Charles John Palenik, MS, PhD, MBA
GB virus C (GBV-C) is an RNA virus that is closely related to the hepatitis C virus. Although originally detected in persons with non-A, non-B hepatitis, GBV-C has not been associated with hepatitis or any other disease in humans. Traditional transmission patterns (parenteral, sexual, or vertical) have been demonstrated, and infection is common worldwide. Parenteral transmission dominates with a high seroprevalence among intravenous drug users.
GBV-C appears to replicate in peripheral lymphocytes with viremias lasting many years. However, most (60 to 75 percent) immunocompetent persons spontaneously clear themselves of GBV-C. Clearance is usually associated with the appearance of antibodies against a GBV-C envelope glycoprotein, E2.
Over the last few years, the interactions between GBV-C and HIV have been debated. A number of studies indicated a surprising survival benefit among persons who were coinfected vs. those who were infected only with HIV. Other studies did not demonstrate a survival advantage. The most comprehensive study (Williams GF et al., Persistent GB virus C infection and survival in HIV-infected men. N Eng J Med 2004;350:981-990) to date appeared in March 2004. The study thoroughly investigated data from the Multicenter Acquired Immunodeficiency Syndrome Cohort Study, in which 271 participants were HIV positive and had a current or previous GBV-C infection. GBV-C infection was based primarily on the presence of antibodies to E2 or the presence of GBV-C RNA. Men were evaluated twice — 12-18 months after HIV seroconversion (early visit), and then five to six years after the date of seroconversion (late visit).
Significant survival advantage of coinfection could not be noted during the early visit. Nevertheless, men without GBV-C RNA five to six years after HIV seroconversion were 2.78 times as likely to die as men with persistent GBV-C viremias. Loss of GCV-C RNA was a strong predictor of death. Survival rates 10 to 11 years after HIV seroconversion in men who were positive for GBV-C RNA at both 12 to 18 months and five to six years was 75 percent, as compared with 39 percent among those who were persistently negative for GBV-C RNA and 16 percent for those who lost their GBV-C infection sometime during the first five to six years after seroconversion.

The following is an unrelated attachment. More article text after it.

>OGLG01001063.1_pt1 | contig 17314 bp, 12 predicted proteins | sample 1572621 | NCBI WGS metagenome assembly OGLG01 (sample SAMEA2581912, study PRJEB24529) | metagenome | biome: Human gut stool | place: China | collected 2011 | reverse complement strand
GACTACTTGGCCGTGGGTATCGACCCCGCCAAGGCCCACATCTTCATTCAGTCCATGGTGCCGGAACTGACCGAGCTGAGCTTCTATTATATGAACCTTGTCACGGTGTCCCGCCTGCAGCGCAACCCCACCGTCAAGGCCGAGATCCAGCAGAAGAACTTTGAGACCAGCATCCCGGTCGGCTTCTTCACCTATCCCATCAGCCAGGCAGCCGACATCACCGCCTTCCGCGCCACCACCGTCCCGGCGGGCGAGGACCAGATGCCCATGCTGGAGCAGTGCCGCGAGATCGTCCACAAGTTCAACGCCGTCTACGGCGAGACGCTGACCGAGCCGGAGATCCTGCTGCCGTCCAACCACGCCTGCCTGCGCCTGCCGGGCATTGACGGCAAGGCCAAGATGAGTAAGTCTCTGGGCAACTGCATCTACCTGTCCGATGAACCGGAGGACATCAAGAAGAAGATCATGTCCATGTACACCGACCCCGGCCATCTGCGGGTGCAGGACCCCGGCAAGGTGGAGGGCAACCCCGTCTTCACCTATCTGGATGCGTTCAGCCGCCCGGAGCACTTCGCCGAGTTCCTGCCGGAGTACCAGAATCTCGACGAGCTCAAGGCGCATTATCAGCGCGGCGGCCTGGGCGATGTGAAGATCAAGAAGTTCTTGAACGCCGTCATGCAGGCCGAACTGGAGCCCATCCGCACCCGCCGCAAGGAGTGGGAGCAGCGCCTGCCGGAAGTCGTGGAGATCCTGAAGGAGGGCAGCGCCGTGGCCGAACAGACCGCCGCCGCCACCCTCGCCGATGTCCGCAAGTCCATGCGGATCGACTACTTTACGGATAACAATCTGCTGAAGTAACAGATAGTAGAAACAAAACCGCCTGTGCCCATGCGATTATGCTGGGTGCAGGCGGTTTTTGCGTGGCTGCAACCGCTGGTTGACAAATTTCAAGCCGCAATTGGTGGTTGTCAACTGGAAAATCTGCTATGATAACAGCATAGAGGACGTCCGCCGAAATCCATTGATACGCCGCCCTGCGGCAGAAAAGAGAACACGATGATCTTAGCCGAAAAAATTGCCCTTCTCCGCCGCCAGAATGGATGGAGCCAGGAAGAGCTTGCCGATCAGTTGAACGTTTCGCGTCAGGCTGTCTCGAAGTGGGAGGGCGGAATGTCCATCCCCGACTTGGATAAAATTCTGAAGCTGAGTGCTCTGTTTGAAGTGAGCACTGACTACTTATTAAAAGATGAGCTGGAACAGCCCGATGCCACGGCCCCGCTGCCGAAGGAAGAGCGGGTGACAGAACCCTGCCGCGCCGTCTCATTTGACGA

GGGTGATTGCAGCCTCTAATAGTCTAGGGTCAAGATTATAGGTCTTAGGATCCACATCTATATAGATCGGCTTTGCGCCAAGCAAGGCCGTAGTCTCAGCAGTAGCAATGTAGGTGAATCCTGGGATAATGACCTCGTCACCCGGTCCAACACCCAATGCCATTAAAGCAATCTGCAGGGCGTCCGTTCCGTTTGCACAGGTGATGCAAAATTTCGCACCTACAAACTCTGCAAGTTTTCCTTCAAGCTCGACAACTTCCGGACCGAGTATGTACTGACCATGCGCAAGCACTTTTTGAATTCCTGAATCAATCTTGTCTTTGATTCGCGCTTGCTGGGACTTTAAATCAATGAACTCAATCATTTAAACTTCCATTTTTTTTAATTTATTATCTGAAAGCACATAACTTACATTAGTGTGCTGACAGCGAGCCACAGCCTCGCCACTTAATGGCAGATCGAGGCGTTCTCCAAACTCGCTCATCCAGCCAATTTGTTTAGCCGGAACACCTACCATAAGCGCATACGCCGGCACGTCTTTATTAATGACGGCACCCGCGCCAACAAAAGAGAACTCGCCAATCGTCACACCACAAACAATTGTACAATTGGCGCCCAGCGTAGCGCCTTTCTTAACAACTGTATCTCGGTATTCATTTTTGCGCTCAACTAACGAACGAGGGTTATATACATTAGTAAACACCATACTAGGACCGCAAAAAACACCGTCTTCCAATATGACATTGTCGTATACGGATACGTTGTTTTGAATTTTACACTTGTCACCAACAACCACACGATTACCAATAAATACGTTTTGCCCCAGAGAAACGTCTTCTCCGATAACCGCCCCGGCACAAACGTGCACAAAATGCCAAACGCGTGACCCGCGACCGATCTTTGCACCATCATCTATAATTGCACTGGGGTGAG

The results involved men who acquired HIV through sexual contact before effective antiretroviral therapy became readily available. The effects of coinfection among women, those receiving drug therapy, or people infected parenterally are not known.
The mechanism associated with the protective effect has yet to be determined, but there are a number of possibilities. Research suggests direct viral interference — competition to attach to the same host cells. Another possibility is that HIV replication may be directly reduced by GBV-C. Both GBV-C and HIV infect and replicate in peripheral lymphocytes. GBV-C could then affect various stages of the HIV life cycle. This could involve inhibition of HIV penetration into host cells, competition for internal host enzymes, formation of HIV proviruses, viral transcription and translation, and viral assembly and release.
Persistent coinfection with GBV-C may be a sign of immunologic or some other host characteristic that confers relative resistance to the advancement of HIV disease. A key missing piece is how, if, and when E2 antibodies form, and why some people can clear GBV-C without forming antibodies.
The WHO estimates that 40 million people are living with HIV worldwide. Approximately 2.5 million are children under the age of 15. Globally, an estimated 5 million persons are infected each year, while slightly more than 3 million died of AIDS in 2003. In the developing world, less than 7 percent of people infected with HIV have access to antiretroviral therapy.
In the United States, an estimated 850,000 to 950,000 persons are living with HIV. Approximately one-fourth are unaware of their infection, and thus are not receiving treatment or preventive services.
More could be learned about the progression of HIV by studying the interactions of GBV-C and HIV infections. There is a long history of one virus augmenting the pathogenesis of another virus, including HIV. The opposite outcome, where a person benefits from a dual infection, has never been proven. New approaches including potential GBV-C-related disease-modifying treatments or vaccines offer hope in a world where access to effective drug therapies is a luxury. Further information is available on the OSAP Web site — www.osap.org.
Dr. Charles John Palenik is an assistant director of Infection Control Research and Services at the Indiana University School of Dentistry. He serves on the Executive Board of OSAP, dentistry's resource for infection control and safety.